The Other 2020 Election Story: Which States Legalized Marijuana and How It Could Affect Workers’ Comp
As people patiently waited for the presidential election results the week of November 3, another wave quietly swept across the country: the green wave.
In the 2020 election, a large number of states passed new laws through ballot measures legalizing medicinal and recreational marijuana, bringing the total number of states where marijuana is legalized in some form to 36.
The drug remains illegal in Idaho, Wyoming, Kansas, Nebraska, Texas, Wisconsin, Indiana, Kentucky, Tennessee, Virginia, North Carolina, South Carolina, Alabama and Georgia, though in Nebraska and North Carolina it is decriminalized statewide.
The legalization of medicinal marijuana has long been a trend to watch in the workers’ compensation industry.
With new laws on the books, payers and providers will need to pay attention to make sure that their workers’ comp programs remain in compliance.
New Marijuana Laws State-By-State
1) South Dakota: On Election Day 2020, South Dakota became the first state to pass legal and medical marijuana in the same go.
Voters passed two separate measures, Measure 26 and Amendment A. Measure 26 establishes a medical cannabis program for the state and sets up a registration system for people with qualifying conditions. Amendment A legalizes cannabis for adults aged 21 and older and it requires state legislators to adopt medical cannabis and hemp laws.
“A chronic or debilitating disease or medical condition or it’s treatment that produces one or more of the following: cachexia or wasting syndrome; severe, debilitating pain; severe nausea; seizures; or severe persistent muscle spasms, including those characteristic of multiple sclerosis.”
The state’s department of health can also add qualifying conditions.
2) Mississippi: Mississippi had two dueling medical marijuana measures on the ballot this year.
Initiative 65, the prevailing measure, allows physicians to recommend marijuana as a treatment for 22 qualifying conditions including chronic pain which is common in workers’ comp.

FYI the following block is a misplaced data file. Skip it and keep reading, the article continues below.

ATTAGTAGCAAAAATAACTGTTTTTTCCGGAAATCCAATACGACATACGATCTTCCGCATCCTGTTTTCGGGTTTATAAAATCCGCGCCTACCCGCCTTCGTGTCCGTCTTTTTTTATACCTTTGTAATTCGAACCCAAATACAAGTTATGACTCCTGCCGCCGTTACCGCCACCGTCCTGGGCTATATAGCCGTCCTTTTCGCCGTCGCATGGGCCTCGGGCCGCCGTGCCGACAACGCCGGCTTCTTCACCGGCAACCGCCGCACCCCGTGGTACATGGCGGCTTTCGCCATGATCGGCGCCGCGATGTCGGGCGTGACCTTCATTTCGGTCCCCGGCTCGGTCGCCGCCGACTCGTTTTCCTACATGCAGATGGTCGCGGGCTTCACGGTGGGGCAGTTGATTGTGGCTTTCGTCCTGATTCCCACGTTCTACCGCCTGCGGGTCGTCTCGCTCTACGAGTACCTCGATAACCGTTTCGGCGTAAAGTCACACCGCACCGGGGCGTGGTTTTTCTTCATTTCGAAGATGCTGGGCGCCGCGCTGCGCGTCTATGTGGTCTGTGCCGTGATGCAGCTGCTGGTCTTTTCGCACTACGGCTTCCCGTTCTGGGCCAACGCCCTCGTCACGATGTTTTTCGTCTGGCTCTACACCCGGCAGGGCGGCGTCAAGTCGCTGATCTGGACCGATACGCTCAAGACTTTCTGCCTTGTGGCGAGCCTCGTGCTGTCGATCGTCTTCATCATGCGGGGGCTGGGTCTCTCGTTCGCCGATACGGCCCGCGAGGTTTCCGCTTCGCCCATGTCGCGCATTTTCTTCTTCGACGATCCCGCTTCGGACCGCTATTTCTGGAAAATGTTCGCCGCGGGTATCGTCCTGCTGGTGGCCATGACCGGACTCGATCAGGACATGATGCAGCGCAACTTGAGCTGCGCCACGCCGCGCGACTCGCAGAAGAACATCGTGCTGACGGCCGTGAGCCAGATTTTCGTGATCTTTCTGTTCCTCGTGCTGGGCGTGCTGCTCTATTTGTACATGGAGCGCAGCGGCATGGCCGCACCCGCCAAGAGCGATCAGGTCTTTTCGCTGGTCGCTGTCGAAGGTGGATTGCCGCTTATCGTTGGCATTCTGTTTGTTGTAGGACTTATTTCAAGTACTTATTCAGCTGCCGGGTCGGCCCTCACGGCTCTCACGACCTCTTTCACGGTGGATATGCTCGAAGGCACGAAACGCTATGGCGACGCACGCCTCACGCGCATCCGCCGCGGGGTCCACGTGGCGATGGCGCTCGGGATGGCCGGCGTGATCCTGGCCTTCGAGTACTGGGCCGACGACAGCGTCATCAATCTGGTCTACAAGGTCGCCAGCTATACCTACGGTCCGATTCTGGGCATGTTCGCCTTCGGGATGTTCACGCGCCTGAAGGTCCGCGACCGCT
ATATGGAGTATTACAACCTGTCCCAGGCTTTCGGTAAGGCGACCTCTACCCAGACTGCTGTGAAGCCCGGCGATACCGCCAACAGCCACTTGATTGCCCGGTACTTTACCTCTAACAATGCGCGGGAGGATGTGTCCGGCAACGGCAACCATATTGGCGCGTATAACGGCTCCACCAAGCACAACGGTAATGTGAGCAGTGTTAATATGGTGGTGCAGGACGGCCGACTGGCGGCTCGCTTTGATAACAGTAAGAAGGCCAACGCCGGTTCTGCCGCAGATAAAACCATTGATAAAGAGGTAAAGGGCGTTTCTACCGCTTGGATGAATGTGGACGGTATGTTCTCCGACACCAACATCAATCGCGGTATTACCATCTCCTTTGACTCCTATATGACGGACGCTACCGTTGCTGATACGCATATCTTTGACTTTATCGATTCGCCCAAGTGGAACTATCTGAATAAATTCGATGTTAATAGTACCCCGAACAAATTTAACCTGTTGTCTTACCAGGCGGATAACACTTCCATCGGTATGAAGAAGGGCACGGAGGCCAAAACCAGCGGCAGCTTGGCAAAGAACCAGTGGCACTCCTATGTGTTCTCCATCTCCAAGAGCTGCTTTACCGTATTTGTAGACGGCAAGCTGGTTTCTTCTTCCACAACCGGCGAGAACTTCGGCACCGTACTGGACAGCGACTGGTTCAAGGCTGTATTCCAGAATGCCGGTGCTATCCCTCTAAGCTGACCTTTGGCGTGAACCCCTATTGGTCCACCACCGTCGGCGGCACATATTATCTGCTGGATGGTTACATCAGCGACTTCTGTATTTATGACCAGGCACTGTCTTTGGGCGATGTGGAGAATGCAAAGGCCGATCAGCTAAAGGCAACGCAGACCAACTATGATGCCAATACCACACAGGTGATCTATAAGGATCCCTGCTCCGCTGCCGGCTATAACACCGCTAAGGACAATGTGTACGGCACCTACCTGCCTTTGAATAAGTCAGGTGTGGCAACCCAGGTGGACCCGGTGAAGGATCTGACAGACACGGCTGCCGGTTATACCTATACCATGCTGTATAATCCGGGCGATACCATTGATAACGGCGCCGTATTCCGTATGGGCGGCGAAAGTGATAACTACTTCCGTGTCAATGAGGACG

It also requires the state department of health to set up a medical marijuana program for the state.
Initiative 65A, which was rejected, would have limited the use of medical marijuana to the terminally ill and it would have allowed the legislature to set up the regulatory framework.
Workers’ comp insurers in Mississippi shouldn’t worry too much about whether or not they need to start paying for medicinal marijuana, however. Under this measure, the state health department has until mid-2021 to create the program.
3) Montana: Montana passed recreational marijuana use with two ballot initiatives.
The first, CI-118, is a constitutional amendment that allows state legislatures or ballot measures set a legal age for marijuana use.
The second, I-190, is a statutory measure that allows for marijuana possession and use among adults age 21 and older and it puts the department of revenue in charge of setting up and regulating a commercial system for growing and selling the drug.
Local governments can still ban cannabis businesses within their cities and the initiative puts a 20 percent tax on cannabis sales.
4) Arizona: Arizona’s Proposition 207 legalized recreational marijuana for adults over 21. It also enacted a tax on marijuana sales and requires the state’s department of health and human services to develop regulations for the marijuana industry.
Additionally, the proposition will set up a pathway to strike prior convictions for marijuana from criminal records.
5) New Jersey: Medical marijuana use has long been legal in New Jersey. This year’s Public Question No. 1 put recreational marijuana on the ballot and it passed overwhelmingly.
The measure added an amendment to the state’s constitution that legalizes marijuana use for adults over the age of 21 and it legalizes the cultivation and sale of retail cannabis businesses.
It did not provide possession limits, home-grow rules or retail regulations. These will be up to the state legislature.
Potential Effects On Workers’ Comp
Medical marijuana measures can have a variety of implications for workers’ comp.
Given the drug’s federal illegality, few FDA-approved prescription drugs containing marijuana or cannabis exist on the market. Consequently, doctors, who are prohibited from prescribing non-FDA approved drugs, can’t prescribe medical marijuana or recommended dosage. They can only suggest that the treatment may be effective.
Some states have regulations around these restrictions. New Jersey, for example, allows physicians to become certified by the state to prescribe medical marijuana.
As state boards of health and legislatures more clearly define the regulations around these new marijuana laws, payers will need to take note so that they can make sure workers’ comp programs comply.
Even though they don’t directly address the workplace, the recreational marijuana measures passed this year shouldn’t be ignored by the workers’ comp industry.
For employers, worker safety and workers’ comp professionals, it’s worth keeping track of which states pass recreational marijuana measures as positioning the drug as a purely recreational substance can prevent providers from considering it as a potential treatment.
Legal recreational marijuana use should be treated in much the same way that employers treat alcohol use. It’s not appropriate during work hours as it can leave employees impaired and unable to do their jobs safely. &